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Amazon and Digital Magazines

Posted on Monday, September 19, 2011 at 2:05 PM

In the news: Will Amazon try to drive magazine business away from the iPad 2?

Amazon, long associated with discount books and the Kindle, is charging full speed ahead into the tablet market. In November, the online retail giant will release its answer to the iPad 2 in the form of a Kindle tablet. Like Barnes and Noble's Nook Color, the Amazon tablet will be a tablet/e-reader hybrid. Users will be able to download Kindle e-books to their devices, surf the Internet, and e-mail-all for an attractive, competitive price of about $250.

But Amazon isn't stopping with e-books. According to the Wall Street Journal, the company is currently exploring its options in the magazine and newspaper industries in hopes of offering subscriptions and single copies of various publications. If successful, this venture could challenge Apple's steep publisher fees and device prices. Read more here and here.

Also Notable

Three-Dimensional Reading

Last month, Precision Media Group president and magazine industry veteran Bo Sacks discussed the new world of three-dimensional reading in our sister newsletter, Editors Only. In his article, Sacks discusses how information retrieval and the act of reading have changed. He believes that the next generation will be able to "think in 3D . . . They can be reading and clicking hither and yon, while learning and jumping from topic to topic in a system that linear people of the world can never truly understand." Read more.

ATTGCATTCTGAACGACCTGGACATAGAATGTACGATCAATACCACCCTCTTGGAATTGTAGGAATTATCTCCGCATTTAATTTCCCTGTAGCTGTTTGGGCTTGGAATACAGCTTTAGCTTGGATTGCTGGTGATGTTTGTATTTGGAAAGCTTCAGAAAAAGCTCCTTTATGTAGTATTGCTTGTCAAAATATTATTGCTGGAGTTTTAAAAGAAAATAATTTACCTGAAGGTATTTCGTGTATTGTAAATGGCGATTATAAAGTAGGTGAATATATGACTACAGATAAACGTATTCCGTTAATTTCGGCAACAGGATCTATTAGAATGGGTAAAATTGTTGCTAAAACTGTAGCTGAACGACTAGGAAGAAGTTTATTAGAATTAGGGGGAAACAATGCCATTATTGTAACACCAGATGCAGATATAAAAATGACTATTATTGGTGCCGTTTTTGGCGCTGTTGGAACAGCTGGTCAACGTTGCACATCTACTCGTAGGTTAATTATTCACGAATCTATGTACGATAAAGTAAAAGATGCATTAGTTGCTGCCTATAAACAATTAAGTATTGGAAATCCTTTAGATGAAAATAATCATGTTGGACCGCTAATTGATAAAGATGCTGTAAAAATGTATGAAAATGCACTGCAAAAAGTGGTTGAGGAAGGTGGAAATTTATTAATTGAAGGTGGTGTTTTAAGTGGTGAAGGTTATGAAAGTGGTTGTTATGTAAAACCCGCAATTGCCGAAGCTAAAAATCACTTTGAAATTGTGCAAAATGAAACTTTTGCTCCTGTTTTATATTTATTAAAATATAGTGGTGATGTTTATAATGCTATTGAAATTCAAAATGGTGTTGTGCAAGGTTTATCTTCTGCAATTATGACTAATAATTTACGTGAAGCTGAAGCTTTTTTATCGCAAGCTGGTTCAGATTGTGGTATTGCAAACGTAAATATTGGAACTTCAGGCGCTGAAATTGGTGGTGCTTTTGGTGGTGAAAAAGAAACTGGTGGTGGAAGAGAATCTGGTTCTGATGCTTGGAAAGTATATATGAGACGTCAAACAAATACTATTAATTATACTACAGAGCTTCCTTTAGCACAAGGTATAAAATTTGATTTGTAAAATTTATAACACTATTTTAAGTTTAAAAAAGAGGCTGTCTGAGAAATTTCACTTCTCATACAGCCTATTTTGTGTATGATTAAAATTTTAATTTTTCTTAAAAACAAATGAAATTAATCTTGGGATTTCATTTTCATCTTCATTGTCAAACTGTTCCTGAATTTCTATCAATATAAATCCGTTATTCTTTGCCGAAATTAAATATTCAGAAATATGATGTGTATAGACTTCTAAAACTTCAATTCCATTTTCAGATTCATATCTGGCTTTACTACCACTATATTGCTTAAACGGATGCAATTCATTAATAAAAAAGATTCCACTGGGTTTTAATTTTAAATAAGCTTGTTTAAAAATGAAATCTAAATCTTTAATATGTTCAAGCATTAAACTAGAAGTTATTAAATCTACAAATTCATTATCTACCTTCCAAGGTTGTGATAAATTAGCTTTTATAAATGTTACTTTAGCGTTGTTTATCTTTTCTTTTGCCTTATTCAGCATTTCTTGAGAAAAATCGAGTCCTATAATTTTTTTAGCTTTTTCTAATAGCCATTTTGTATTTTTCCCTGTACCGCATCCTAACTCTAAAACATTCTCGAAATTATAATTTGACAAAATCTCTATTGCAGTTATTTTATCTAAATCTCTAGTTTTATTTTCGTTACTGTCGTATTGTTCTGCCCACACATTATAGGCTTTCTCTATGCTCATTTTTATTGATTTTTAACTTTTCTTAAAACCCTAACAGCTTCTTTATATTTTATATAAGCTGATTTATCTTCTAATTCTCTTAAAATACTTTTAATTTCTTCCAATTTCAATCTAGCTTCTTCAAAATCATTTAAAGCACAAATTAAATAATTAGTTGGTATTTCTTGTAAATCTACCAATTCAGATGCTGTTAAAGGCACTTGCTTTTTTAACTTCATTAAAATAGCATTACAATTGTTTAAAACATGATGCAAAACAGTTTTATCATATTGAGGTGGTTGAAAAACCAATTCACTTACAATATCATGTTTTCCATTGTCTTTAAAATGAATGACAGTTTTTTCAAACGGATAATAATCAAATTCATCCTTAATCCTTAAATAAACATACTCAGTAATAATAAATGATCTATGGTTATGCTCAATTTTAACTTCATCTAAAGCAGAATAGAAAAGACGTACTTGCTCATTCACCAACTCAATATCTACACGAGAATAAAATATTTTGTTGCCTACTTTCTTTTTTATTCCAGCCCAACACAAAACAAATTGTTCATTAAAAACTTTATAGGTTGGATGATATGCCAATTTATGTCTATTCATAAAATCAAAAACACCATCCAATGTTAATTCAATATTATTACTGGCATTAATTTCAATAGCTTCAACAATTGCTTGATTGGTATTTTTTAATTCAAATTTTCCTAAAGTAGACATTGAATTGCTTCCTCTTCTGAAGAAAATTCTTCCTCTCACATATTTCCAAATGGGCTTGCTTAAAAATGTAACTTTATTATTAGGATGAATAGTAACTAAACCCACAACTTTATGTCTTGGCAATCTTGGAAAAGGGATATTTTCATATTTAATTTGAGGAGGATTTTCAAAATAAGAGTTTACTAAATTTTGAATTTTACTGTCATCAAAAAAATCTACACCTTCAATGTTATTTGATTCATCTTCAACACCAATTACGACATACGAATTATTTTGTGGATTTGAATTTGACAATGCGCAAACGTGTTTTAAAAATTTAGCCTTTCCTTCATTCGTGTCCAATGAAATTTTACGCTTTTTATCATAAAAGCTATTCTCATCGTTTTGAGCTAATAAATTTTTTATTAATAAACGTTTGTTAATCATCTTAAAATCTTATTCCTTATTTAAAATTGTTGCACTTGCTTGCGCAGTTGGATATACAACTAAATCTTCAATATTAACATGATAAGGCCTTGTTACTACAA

This Decade in Newsstand Sales

MediaPost recently published the findings of its analysis of Audit Bureau of Circulations newsstand sales data. According to their findings, "combined newsstand sales of 68 major American magazines declined by nearly half [from $22 million to $11.5 million] between 2001 and 2011. All but ten of the magazines saw revenue declines, and the lucky ten generally saw modest growth. Perhaps most jarring, MediaPost finds that sales of many women's magazines (including Good Housekeeping and Martha Stewart Living) fell by over 60 percent. Read more.

When Magazines Digitize

More and more magazines are becoming digital-only, says Matt Kinsman in a recent Foliomag.com article. Recently, Linux Journal released its final print issue in response to rising print and distribution costs. Readers of the computer industry magazine have mixed feelings. Some outright reject the abandonment of print, citing clunky formatting of PDF editions and limited value of the digital edition. Others look forward to the magazine's digital future, citing the potential for more interactive content. Read more.

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